As for the finished outline: you can see that I put in a fair amount of wordcount on that.  Funny, though, because I was on the climactic scene of the story.  Interestingly enough, I found as I approached the end of the outline that my notes increased in detail as I worked to ensure that I had all the motivations of the different characters figured out.

For the most part, I’m satisfied with the direction I’ve chosen for this story.  It’s not as brilliant as I’d hoped it would be.  But I think I’ve got a solid footing for an entertaining, satisfying finale.  The proof, as they say, will be in the pudding.  I’ve finished writing up the recipe for this particular batch of pudding.  Now to cook up the real thing!

[ETA] All of this happy news notwithstanding, now Home Project Phase II looms near to view.  I expect that Dear Wife and I will be consumed by work related to Phase II sooner rather than later.  But, as Dear Wife has said, better that we get the work done now, and get it over with, than that we do it much later.

So, how was your week?

Interrogating the Text #4: Jay Lake takes a “Long Walk Home”

This is a continuation of my occasional series on what I can learn on the craft of writing from reading the stories of accomplished professionals and examining and understanding my reactions.

For an explanation of what I’m attempting in this series, go here.

Today, I want to talk about a story I read recently by author Jay Lake called “A Long Walk Home“, which you can read for free at the website of Subterranean Press.  “A Long Walk Home” is the first science fictional story I’ll review and analyze for this series.  As with all the stories/novels I’ve discussed so far, I definitely enjoyed reading Jay Lake’s “A Long Walk Home”.  There were, however, some things about the story that disappointed me, which I shall get to in due course.  To follow along, you might want to go check the story out first, then hop on back here, as there will be spoilers in my analysis.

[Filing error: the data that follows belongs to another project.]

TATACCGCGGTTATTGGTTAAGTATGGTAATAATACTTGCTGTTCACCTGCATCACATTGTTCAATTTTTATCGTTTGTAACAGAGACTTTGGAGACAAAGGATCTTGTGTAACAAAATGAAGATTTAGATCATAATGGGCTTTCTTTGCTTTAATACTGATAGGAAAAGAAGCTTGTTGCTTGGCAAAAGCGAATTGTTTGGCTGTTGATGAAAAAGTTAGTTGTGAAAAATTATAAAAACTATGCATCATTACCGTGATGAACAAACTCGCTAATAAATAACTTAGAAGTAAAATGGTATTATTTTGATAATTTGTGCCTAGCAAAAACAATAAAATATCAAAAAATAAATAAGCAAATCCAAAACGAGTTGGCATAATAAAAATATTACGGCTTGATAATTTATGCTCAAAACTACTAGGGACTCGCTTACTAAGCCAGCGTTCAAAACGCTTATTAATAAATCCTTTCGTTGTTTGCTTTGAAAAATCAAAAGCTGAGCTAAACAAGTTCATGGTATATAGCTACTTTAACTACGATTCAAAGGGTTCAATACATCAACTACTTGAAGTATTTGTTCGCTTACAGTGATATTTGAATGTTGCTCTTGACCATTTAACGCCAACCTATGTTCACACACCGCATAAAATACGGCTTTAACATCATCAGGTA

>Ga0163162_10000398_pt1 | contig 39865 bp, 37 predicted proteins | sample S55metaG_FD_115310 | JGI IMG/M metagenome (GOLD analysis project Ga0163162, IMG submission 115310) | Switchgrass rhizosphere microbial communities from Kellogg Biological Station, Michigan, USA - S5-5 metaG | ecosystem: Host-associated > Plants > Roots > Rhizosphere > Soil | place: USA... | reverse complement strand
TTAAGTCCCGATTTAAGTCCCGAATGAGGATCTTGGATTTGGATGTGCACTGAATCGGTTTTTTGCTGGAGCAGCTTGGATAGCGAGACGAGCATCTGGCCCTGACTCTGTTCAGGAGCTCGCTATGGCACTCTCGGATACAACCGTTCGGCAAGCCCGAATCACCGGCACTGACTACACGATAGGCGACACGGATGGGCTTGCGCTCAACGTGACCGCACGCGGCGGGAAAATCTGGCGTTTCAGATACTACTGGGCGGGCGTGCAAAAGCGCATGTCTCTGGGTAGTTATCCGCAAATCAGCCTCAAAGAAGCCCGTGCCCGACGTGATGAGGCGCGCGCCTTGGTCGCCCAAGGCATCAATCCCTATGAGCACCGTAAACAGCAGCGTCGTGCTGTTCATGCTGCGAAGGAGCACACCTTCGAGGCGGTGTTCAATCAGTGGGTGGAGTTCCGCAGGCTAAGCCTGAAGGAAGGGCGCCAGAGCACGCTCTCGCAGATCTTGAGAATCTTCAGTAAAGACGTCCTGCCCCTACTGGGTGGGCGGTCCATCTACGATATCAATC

“A Long Walk Home” starts pretty strongly, as we’re introduced to protagonist Aeschylus Sforza, thereafter referred to as Ask.  The year is 2977 – the distant future – and Ask is an enhanced human.  These technological enhancements give him increased strength and durability, longevity (and presumably immortality, as we shall see), a perfect memory, and a direct neural connection to whatever information network exists in the future.  Except Ask is cut off from the network, deep underground exploring the strange and mysterious caverns on an alien planet called Redghost – a planet that has been colonized by humans and looks faintly like a far-future version of the American Frontier of yore. Continue reading

Outline Done

Just a super-short post today: last night I finally finished the outline for “Book of M”. 

It’s over 13,000 words long, in total, split between two documents (one is about 5,600 words long and the other is just shy of 8,000 words).  The longer document overlaps the shorter document, using about 275 words to cover the same territory that the 5,600 words covered.  I was trying to be more concise in my outline – I wanted to finish the outline faster.  But then I added another 7,500+ words to get from there to the end of the novel, so it wasn’t a lot more concise, and it still took a lot of time.

I’ve learned a bit about outlining, I think – and I don’t think I’d follow the exact same outlining journey I followed here again.  Two documents with so much overlap… it doesn’t make a lot of senseBut it was definitely a useful exercise… and I have a much better idea of where the story is going now, and how it ends.  I’m feeling pretty good about that.

Next step?  I’m jumping into the draft.

I’m still going to do the timeline and probably also the transfer of my outline notes into a yWriter project.  But I’ve been looking forward to writing the rough draft for months.  Now I’m here.  It’s time.  I’ll just take little breaks from rough draft writing now and again to do more work on my notes, timeline, and other supporting materials.  So, rough draft of “Book of M”: here I come!